Unique Characteristics of Care Home Builds [with graphics]
Care homes are not like your average builds, the needs of the residents are often varied and therefore so are the characteristics of the property. Careful consideration needs to be given to the design of such a building to ensure the needs of the residents and the staff are met, making it a successful construction with a long term future.
The following aspects of the build should be balanced, ensuring that the wellbeing of the residents can be catered for.
Residents will no doubt be staying for the foreseeable future, but this shouldn’t mean the designers have to treat the interior decor as if it were a hospital. The architecture should reflect the strategic mission of the home, making residents comfortable and the spaces easily navigable.
These buildings are people’s ‘homes’ after all, so the design needs to have a welcoming atmosphere; one where a resident can feel relaxed and happy in – and one they’ll grow happily familiar with over their residency.
Colours are important, especially when it comes to wayfinding, but clever interior design will be able to make use of bold, functional colours, without neglecting the more subdued decor and tones that residents might be more used to. Bedrooms especially should really evoke that ‘at home’ feeling; this will also encourage greater independence for residents, giving them a private space where they can personalise just like their rooms at home.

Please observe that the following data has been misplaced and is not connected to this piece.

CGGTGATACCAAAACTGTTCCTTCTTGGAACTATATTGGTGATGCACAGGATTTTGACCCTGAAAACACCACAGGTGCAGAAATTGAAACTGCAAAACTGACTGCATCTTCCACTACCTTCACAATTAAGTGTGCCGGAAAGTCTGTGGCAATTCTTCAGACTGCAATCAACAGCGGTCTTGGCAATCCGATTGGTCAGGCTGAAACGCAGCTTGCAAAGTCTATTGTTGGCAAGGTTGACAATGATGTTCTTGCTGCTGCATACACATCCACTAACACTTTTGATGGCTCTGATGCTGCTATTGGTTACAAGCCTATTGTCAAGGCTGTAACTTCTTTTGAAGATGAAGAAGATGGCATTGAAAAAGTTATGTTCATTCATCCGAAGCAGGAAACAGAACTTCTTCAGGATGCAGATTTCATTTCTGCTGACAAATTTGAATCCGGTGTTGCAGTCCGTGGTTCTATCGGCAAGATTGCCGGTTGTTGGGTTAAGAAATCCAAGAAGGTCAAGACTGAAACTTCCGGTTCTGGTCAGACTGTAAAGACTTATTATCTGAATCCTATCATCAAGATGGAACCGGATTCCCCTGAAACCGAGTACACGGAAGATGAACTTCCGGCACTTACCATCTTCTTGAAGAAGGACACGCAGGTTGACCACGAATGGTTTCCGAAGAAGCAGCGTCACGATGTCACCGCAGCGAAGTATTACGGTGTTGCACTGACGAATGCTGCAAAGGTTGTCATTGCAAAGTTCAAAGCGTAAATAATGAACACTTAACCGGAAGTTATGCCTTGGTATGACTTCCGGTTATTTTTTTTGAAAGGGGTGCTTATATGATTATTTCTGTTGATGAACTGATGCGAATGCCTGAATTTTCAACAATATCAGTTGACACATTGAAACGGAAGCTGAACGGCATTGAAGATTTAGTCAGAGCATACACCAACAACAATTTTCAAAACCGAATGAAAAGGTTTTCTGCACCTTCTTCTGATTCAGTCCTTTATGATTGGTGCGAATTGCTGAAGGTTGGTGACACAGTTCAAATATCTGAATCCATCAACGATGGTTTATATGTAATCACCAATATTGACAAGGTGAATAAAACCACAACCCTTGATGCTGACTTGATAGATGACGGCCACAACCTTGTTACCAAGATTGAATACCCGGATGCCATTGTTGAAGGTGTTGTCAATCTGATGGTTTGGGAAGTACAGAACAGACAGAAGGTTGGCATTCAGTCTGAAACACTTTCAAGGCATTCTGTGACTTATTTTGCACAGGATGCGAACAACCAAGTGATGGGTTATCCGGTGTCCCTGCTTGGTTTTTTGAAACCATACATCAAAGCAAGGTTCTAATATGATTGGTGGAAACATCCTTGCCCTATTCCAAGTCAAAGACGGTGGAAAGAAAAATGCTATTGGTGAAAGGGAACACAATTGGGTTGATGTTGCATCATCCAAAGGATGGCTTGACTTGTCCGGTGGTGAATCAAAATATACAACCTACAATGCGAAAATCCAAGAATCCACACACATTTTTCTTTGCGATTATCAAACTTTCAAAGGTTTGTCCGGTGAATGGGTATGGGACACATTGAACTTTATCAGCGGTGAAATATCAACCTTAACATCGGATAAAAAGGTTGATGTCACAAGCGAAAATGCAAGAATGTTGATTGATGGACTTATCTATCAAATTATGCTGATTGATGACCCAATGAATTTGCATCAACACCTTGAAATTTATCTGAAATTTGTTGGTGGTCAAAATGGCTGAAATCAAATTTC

Cost Effective & Efficient
Getting the balance right between bedroom numbers and day space is vital when designing and costing an efficient care home.
More bedroom numbers means greater income, while larger day space areas encourages residents out of their rooms, going a long way towards improving their way quality of life.
Obviously, both are incredibly impactful, so when planning a new care home, this difficult balance is the most important consideration to make, and one that will really benefit from the insight and advice from experienced care home planning consultants.
Durable, easily cleaned surfaces and structures will help to keep the home sanitised, but this needs to be balanced with a homely environment, while good ventilation can help to disperse any odours.
Toilets should also be in key locations, made easily accessible to avoid incidents for residents.
Wet rooms can be a great benefit for residents, taking away much of the physical obstacles from bathing and bathroom routines. Of course, these need to be expertly planned and installed to maximise safety and water retention.
Security & Accessibility
Designs need to incorporate the needs of those with less mobility, allowing room for those with wheelchairs. Meanwhile the control of exits and entrances protects residents, both from outside threats as well as from the risk of individuals become lost or wandering away from the home.
Of course, security features – such as dedicated security doors, CCTV cameras and gates – should be installed in a way that doesn’t oppress residents. Strategic planning here is essential, to give residents (and their loved ones who will also hold the home to high standards) a feeling of safety without it being overbearing or claustrophobic.
To get the balance of all these key aspects, bringing greater benefits for residents and staff, care home builds require professional consultants with experience to oversee the project as a whole.
At Aedifice Partnership, we manage the appointment of the right contractors and designers, while managing the relationships which comes with such projects. For further details on the services Aedifice Partnership offer, visit www.aedifice.co.uk or call 0800 151 0234.